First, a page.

the cold new town
Not much to report today. Preparations for my Glasgow trip are complete, at least the essentials – flights, hotels. I’m going to attend the Stuart Adamson tribute concert at the Barrowlands hall, which is where Big Country had quite a few successful gigs. All that remains is for me to see what else is happening in the 3 days I’ll be there, although I may take a side trip to Edinburgh and Dunfermline.I was last in Dunfermline, my home town, about 8 years ago, when I visited Edinburgh to look around Edinburgh University. I had an offer to study Computer Science there, but was unable to take it up, since I could not afford to stop working. That was my first visit to Dunfermline since I was 6 years old, but I still remembered my way around, and even walked along the route I took to school. Not long at all, now, but when I was 6 it meant taking a bus, being a bit much for my wee legs.
One of Big Country’s famous songs, Chance, has the line “a cold new town”, and I know Stuart Adamson must have been referring to Dunfermline as it has been in the last century – a light industrial town with little character. It’s not quite the Milton Keynes of Scotland – that honour goes to East Kilbride – since Dunfermline played a pivotal role in Scots history. It was once the residence of Scots royalty, much as Windsor is to London, and Robert the Bruce was buried there. The wide Forth river between it and Edinburgh gave it some exclusivity and privacy.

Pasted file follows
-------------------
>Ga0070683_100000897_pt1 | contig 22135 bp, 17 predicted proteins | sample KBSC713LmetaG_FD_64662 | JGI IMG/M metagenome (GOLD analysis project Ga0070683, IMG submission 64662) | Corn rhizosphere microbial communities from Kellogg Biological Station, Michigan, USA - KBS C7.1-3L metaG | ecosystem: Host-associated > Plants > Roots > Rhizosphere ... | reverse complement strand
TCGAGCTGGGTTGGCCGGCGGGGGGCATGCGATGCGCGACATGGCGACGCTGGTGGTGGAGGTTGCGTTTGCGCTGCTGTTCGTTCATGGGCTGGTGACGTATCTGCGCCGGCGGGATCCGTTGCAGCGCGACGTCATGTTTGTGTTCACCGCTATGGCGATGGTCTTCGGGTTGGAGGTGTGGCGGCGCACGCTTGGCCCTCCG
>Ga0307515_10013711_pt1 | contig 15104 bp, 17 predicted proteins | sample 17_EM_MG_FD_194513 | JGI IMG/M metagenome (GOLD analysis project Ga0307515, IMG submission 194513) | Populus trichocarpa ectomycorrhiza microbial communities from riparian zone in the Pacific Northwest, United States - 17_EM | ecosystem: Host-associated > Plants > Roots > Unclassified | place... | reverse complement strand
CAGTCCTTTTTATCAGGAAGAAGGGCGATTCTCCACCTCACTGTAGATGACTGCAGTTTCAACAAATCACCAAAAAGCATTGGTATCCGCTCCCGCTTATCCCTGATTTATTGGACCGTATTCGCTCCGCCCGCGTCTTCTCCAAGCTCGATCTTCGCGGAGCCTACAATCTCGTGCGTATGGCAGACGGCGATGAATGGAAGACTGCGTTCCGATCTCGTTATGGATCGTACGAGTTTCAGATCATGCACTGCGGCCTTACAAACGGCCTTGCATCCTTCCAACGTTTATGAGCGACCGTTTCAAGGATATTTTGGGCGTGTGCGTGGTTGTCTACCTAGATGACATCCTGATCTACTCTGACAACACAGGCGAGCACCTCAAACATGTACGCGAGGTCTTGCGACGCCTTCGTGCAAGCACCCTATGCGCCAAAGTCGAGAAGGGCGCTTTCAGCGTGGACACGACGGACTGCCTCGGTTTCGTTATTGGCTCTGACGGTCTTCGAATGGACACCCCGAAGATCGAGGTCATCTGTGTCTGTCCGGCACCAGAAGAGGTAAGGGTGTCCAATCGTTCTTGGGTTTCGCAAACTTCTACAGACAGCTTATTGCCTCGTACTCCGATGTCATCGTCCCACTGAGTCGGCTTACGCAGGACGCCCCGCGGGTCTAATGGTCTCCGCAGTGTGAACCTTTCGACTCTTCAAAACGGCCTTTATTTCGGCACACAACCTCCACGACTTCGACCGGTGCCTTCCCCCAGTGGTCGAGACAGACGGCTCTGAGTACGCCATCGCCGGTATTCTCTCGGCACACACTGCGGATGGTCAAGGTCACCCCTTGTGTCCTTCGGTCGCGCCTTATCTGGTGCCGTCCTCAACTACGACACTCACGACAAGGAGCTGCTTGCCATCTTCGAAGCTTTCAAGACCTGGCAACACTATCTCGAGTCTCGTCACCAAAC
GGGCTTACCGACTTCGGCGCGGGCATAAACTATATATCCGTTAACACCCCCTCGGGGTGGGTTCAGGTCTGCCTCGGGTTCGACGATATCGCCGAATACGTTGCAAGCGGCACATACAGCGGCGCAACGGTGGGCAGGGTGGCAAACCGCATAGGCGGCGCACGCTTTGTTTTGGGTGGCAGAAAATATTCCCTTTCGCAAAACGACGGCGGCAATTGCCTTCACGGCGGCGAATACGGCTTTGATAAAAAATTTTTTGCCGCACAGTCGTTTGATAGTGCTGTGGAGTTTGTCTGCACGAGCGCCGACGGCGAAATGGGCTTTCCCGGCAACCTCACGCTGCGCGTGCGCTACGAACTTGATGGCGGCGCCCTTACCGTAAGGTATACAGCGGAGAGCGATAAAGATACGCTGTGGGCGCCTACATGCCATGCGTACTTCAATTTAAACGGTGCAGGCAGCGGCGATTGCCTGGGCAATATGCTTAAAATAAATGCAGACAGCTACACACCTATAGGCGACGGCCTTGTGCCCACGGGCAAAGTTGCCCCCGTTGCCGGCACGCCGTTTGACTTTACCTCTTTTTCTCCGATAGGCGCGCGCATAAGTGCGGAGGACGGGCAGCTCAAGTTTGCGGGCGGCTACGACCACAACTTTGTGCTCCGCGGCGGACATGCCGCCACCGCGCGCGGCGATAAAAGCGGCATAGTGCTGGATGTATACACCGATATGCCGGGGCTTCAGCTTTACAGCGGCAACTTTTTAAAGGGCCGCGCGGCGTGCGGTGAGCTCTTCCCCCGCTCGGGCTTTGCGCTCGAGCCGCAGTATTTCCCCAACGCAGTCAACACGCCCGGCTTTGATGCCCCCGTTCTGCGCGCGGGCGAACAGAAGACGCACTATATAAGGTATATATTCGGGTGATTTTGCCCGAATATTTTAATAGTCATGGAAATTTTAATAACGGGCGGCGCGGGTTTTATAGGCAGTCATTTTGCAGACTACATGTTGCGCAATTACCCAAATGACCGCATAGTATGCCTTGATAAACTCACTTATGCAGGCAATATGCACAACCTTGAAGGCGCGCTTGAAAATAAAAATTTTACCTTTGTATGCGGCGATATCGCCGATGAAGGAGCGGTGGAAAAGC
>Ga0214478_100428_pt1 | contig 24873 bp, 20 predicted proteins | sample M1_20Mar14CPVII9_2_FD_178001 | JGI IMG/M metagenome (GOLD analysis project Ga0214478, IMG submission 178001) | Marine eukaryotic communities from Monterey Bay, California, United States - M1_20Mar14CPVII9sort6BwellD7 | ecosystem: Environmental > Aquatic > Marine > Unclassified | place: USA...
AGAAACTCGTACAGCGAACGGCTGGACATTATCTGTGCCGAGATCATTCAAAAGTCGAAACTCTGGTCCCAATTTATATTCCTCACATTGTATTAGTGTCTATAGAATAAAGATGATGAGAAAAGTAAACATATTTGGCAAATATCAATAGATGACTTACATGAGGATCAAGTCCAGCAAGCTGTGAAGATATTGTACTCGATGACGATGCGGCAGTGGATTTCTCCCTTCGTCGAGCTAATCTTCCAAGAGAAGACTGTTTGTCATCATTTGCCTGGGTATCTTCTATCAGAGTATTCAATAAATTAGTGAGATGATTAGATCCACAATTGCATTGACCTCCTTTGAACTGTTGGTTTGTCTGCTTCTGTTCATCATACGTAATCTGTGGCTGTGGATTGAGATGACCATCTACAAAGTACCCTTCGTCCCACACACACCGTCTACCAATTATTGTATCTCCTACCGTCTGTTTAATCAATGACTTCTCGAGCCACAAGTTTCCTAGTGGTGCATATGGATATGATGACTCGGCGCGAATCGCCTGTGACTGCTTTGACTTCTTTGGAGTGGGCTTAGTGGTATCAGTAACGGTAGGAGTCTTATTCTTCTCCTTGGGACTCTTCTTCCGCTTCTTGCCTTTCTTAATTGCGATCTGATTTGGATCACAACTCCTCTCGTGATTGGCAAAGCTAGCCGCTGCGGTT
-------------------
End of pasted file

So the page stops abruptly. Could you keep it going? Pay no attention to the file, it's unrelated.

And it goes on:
Dunfermline is also famous as the home of Andrew Carnegie, who later moved to the USA and eventually controlled the first steel company in Pittsburgh. After he sold it to JP Morgan, becoming the richest man in the world, he then devoted his life and money to philanthropy. Whenever you hear the name Carnegie in the USA or Scotland, his money was behind it – for example, Carnegie Hall, Carnegie-Mellon University, etc. The Carnegie Corporation is still helping people today.
You can read a full book on Dunfermline here.